The decadal survey report states it best: “The ugly realization of continued discrimination in the form of racism, bias, and harassment hampers progress towards building a fully diverse and inclusive workforce, and a recommendation of the report in this area suggests adoption of scientific integrity policies that address discrimination and harassment as forms of research or scientific misconduct.” The report further suggests that “professional societies should pursue coalition-building efforts that seek to address and eliminate identity-based harassment including microaggressions and acts motivated by bias and racism.”
One of the major challenges for members of marginalized communities is financial. The combined stresses of unsupportive spaces and inequitable financial pressure put an undue burden on marginalized students. According to the TEAM UP report, to address this inequity, “A consortium of physical science societies should be formed to raise a $50M endowment to support minoritized students in physics and astronomy who have unmet financial needs…. As an interim step, physics and astronomy societies should raise $1.2M per year to relieve the debt burden of African American bachelor’s degree students. The latter figure corresponds to the typical unmet need of $8K/year for 150 students, which is the number of additional African American students who should be earning physics bachelor’s degrees at HBCUs (Historically Black Colleges and Universities) in order to achieve parity with the growth in physics degrees at Predominantly White Institutions since 1995.”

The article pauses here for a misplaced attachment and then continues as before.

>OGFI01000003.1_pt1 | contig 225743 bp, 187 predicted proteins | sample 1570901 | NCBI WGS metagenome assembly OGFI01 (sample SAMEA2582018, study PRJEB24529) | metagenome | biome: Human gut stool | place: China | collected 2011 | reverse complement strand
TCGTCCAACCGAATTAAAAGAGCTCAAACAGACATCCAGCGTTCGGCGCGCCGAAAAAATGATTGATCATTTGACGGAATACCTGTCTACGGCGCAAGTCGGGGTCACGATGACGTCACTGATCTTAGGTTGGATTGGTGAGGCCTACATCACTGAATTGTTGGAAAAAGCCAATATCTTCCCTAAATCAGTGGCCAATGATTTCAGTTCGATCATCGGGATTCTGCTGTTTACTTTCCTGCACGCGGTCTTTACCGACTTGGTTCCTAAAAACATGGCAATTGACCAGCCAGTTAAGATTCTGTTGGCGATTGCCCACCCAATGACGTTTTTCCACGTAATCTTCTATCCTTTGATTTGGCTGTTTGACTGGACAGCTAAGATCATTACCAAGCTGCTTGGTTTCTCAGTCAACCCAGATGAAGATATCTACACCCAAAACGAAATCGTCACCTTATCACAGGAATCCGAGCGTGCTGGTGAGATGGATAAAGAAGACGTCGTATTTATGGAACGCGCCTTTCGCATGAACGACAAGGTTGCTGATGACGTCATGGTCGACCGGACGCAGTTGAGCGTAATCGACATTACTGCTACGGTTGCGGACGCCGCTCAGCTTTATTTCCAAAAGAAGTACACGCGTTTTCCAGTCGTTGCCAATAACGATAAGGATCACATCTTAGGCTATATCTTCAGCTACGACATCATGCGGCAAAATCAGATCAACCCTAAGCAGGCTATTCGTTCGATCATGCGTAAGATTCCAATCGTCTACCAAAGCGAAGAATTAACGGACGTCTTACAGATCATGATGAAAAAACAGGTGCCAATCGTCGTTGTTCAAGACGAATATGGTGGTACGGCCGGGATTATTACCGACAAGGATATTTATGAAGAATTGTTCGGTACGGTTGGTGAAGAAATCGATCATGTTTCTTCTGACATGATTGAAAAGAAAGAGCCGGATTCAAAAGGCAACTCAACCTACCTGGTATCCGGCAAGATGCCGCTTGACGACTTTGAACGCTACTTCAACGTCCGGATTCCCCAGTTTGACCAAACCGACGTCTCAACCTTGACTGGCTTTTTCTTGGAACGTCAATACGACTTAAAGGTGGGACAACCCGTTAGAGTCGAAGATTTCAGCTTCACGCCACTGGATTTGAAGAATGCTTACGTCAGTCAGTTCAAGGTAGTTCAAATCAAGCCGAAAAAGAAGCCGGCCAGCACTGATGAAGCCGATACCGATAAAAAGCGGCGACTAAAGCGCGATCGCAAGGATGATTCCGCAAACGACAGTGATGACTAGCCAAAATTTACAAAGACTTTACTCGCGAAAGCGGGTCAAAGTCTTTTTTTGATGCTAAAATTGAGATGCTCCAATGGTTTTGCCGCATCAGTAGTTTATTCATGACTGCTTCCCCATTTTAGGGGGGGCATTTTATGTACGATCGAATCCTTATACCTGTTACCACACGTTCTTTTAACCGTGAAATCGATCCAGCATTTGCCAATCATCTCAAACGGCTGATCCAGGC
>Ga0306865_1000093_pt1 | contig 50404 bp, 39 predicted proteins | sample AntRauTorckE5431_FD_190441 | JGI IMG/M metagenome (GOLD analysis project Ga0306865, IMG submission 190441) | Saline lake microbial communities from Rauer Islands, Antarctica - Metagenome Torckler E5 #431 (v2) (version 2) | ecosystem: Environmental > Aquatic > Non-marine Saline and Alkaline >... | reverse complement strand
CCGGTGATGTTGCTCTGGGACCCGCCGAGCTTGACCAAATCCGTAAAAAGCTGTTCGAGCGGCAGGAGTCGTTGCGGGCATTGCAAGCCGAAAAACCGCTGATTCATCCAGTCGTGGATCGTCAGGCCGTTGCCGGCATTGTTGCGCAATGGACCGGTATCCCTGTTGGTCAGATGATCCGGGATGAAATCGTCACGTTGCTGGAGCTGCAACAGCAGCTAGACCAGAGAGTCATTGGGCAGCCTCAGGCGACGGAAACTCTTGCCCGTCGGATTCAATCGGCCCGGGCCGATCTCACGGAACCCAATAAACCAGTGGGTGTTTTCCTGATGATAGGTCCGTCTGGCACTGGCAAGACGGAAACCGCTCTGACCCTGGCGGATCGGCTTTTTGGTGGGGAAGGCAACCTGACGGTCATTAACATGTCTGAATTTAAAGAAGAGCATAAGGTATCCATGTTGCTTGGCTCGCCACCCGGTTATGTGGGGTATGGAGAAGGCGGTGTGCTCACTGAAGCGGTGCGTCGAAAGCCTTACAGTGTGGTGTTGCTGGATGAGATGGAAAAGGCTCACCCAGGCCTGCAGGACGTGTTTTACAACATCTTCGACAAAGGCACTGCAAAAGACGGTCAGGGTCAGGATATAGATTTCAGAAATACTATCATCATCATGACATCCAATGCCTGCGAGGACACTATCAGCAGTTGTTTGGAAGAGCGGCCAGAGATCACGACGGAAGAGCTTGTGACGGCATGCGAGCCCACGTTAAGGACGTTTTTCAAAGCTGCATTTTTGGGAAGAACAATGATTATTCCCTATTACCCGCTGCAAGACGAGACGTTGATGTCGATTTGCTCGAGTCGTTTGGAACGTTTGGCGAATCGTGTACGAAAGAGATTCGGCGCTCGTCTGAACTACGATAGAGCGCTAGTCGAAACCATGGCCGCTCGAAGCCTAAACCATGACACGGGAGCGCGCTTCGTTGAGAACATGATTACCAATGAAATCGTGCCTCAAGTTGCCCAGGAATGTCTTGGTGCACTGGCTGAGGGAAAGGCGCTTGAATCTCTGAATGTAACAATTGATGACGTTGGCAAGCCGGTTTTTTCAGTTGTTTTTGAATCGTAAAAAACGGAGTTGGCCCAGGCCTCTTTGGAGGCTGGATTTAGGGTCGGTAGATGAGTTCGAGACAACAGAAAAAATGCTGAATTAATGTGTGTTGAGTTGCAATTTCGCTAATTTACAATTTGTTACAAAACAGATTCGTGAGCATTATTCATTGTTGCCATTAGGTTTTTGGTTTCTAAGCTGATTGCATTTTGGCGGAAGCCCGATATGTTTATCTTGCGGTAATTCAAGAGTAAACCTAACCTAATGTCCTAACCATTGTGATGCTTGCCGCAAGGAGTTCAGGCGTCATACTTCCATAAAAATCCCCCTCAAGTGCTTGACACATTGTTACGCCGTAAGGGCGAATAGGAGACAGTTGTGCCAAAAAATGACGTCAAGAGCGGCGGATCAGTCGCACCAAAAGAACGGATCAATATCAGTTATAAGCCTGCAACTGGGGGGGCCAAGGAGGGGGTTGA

In her 2000 book Feminism is for Everybody, bell hooks writes, “Whenever domination is present love is lacking. The soul of our politics is the commitment to ending domination.” This work must begin in our personal lives so that we can bring the spirit of equality into our professional environments. We are all unwitting recipients of undeserved privilege and have the capacity to use pre-existing systems of domination to marginalize others. It’s critical that we educate ourselves, as individuals, about the experiences of our peers and colleagues, and renew this work from the inside out.
At this year’s SPIE Astronomical Telescopes + Instrumentation meeting, we are hosting an EDI resource room with volunteer leaders from the astronomy EDI community, as well as an educational “Lunch and Learn” workshop series to explore topics like social privilege, unconscious bias, and systemic change.
According to Lyndele von Schill, National Radio Astronomy Observatory Director of Diversity and Inclusion, “We know the challenges, we have clear paths and programs to address those challenges, and now we need institutions to step up and make the changes that they need to make.”
We encourage everyone to follow and support organizations like the Society for the Advancement of Chicano/Hispanic and Native Americans in Science and National Society of Black Physicists, to explore the reports and resources that are available on the SPIE EDI Resource page, and to join the effort to advance EDI through personal, professional, and organizational activities. Identify areas of improvement in your organization, and maintain pressure on your professional societies to keep EDI in the forefront of their planning.
We can make positive changes for the betterment of our global society, but history has shown that it will not happen without a concerted effort. We need to coordinate and move in this direction together.
Alysha Shugart is Observing Specialist at the Vera C. Rubin Observatory.
Alison Peck is a member of the organizing team, SPIE Astronomical Telescopes + Instrumentation resource room, and a past AT+I symposium chair.